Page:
Several years ago, I watched Gina Carano in the film "In the Blood" and was mesmerized. While much of the film was okay, Carano was simply amazing. Her fighting skills were top-notch and as a result, a humdrum film was lifted to a higher level...and I looked forward to seeing her other films. Sadly, apart from a few nice appearances, often she seemed to land in cheap, inferior films....with inferior scripts. It's a shame, as she is magnetic on the screen...but with films like "Scorched Earth", you lose so much because there's a limit to how much her skills can help a movie that is so unenjoyable to watch.The story is set in the late 21st century. We learn from the prologue that everything sucks. The Earth has mostly been destroyed by a massive change in the weather and the few remaining folks live in filth and are either scum or waiting to be taken advantage of by scum. As for Carano, she plays a rather amoral bounty hunter who would just as soon bring in her clients dead than alive.The film is grim, unrelentingly grubby and unpleasant. The dialog doesn't help at all and I must admit that after watching more of the film I just turned it off. After all, if I wasn't enjoying any of it...what's the point?!By the way, in addition to not liking the film, I didn't appreciate that the film had no captioning at all...making it a movie deaf and hard of hearing people cannot watch. Which, now that I think about it, isn't all that bad.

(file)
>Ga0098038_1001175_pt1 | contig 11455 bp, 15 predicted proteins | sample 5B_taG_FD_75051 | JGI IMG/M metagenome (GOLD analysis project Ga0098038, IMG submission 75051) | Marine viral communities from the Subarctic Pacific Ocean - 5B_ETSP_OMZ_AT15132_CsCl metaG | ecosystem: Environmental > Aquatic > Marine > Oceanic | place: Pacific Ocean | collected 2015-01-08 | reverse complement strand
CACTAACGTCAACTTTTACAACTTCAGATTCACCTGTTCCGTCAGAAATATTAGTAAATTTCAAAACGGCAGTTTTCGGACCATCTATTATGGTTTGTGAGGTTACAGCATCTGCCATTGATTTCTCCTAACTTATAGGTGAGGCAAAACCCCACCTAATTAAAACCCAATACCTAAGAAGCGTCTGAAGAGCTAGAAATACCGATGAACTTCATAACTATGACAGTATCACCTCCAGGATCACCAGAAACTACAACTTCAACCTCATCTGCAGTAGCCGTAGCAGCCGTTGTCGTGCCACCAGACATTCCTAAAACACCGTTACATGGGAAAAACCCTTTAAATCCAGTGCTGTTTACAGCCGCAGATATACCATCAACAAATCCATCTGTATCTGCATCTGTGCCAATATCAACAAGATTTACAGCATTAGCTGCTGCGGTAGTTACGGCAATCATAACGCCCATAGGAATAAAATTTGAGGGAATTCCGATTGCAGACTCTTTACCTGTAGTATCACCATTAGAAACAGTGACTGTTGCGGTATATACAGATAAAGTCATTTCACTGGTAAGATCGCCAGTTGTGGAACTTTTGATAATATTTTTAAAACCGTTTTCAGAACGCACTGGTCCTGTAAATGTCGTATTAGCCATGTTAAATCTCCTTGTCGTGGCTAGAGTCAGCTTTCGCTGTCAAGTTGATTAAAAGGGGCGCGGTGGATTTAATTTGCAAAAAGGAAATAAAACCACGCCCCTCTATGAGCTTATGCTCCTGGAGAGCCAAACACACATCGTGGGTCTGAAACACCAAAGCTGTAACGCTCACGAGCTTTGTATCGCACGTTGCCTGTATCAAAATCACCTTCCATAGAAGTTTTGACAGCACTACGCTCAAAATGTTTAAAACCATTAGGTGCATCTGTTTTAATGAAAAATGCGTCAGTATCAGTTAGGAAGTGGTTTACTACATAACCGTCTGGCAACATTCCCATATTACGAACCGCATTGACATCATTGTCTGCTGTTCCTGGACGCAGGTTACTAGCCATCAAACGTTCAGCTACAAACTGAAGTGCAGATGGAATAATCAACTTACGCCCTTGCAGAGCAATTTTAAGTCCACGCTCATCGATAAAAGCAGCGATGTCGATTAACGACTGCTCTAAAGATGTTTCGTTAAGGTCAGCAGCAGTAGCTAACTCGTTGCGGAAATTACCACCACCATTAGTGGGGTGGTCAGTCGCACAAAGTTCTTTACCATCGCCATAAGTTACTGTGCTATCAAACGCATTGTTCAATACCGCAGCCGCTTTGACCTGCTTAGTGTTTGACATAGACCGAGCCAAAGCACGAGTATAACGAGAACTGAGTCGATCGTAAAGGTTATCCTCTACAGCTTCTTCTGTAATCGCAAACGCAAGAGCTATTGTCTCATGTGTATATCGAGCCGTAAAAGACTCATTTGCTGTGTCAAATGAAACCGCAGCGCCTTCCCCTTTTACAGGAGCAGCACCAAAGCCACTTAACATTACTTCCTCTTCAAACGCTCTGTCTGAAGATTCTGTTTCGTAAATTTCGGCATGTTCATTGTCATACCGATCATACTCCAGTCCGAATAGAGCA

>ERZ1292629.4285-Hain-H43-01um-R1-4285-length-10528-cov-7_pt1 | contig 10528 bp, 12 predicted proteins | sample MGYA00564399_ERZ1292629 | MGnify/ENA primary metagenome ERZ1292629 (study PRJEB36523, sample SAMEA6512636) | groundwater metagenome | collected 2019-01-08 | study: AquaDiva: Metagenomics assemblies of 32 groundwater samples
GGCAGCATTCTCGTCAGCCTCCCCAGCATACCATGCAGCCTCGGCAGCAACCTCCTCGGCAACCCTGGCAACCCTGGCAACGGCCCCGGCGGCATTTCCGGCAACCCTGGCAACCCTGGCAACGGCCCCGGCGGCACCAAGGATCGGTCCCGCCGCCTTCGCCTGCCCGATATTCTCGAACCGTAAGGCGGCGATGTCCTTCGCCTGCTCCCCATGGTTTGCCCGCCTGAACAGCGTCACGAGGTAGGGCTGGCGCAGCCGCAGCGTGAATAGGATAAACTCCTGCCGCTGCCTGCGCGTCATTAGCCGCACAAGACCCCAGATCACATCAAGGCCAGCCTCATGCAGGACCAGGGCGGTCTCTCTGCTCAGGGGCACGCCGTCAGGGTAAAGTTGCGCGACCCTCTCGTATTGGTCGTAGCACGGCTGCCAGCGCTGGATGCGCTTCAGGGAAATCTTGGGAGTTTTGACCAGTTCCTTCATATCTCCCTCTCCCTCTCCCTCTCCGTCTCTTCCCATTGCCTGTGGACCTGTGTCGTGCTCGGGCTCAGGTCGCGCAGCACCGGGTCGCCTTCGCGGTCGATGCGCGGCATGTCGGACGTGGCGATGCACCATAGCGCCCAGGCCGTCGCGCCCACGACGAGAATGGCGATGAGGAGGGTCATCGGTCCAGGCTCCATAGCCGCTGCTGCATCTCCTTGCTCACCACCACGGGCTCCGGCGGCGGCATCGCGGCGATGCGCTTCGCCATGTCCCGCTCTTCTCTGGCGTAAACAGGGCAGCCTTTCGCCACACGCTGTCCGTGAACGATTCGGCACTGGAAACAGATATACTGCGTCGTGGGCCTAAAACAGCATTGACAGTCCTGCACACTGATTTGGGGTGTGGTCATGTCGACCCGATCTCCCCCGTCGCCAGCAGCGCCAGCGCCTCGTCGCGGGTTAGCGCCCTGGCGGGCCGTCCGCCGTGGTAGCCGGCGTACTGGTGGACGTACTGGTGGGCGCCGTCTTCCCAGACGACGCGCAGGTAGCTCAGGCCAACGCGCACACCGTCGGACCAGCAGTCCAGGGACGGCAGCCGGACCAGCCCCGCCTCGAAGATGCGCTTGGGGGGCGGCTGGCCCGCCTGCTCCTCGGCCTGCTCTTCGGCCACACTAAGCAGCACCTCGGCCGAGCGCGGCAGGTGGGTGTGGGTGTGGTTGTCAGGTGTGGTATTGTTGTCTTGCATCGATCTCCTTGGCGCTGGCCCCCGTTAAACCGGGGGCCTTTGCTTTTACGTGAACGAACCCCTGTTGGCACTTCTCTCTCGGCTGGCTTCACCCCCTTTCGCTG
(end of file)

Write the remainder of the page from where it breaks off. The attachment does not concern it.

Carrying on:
There's a great DVD set put out by St. Clair Vision that offers nine films, appropriately titled "Spaghetti Westerns", and fairly oozing garlic oil and marinara. If you're only familiar with the Clint Eastwood 'Man With No Name' films, you'll be intrigued and entertained by the offerings here, among them "The Grand Duel". Lee Van Cleef stars doing what he does best, as a calm lawman on the outside with a seething vengeance on the inside. His character is a former marshal, but you're never really sure about that until he produces a star, and even then it's questionable.The only other Western I can think of that offers a homosexual character is "Little Big Man", and in that picture it was an Indian. Here, one of the Saxon Brothers is an overtly limp wristed, white suited desperado with a silk scarf for added effect. The fact that he's a ruthless gunman is almost beside the fact, his pock marked face is worthy of a seamy horror flick.The three Saxon Brothers are out to avenge the death of their father, and numerous flashback sequences that offer the darkened outline of the killer point to only one person, and yet when Sheriff Clayton (Van Cleef) reveals it was himself, it almost comes as a surprise. The Saxon's had fingered rival Philip Wermeer (Peter O'Brien) for the murder of the Patriarch; Wermeer's own father in turn had been murdered over his ownership of a silver claim. Early in the story, it appears that Clayton's quarry is Wermeer, until they team up following the apparent killing of Wermeer by bounty hunters - neat twist! If you're used to the Eastwood style of the genre, you might find the circus type acrobatics of "The Grand Duel" to be somewhat off base, but it seems to be standard fare in some of the other films on the collection I mentioned earlier. Here it's Philip who entertains with some improbable flying maneuvers, but it does make for highly innovative action sequences.Also pretty clever was the game of checkers at the Saxon City saloon. Played with glasses of whiskey, it seemed to me that the winner would be the guy who got drunk first; after all, you had to down your shot after jumping the opposition.I would swear I'd heard portions of the musical score in another film, it's so provocative you find yourself actually anticipating some it. There's a definite Ennio Marricone influence, though here it's provided by Sergio Bardotti and Luis Bacalov. Quite definitely another reason to tune in."The Grand Duel" is definitely one to sample, coming out near the end of the Eurowest cycle. Be prepared for marshals in business suits and the not so subtle portrayal of a gay bad guy, but also keep an eye out for the new patriarch David Saxon sporting the same dimple in the middle of his chin as the portrait of his father hanging on a wall. If that weren't enough, I'd say the bartender at the Saxon saloon was one gay caballero too!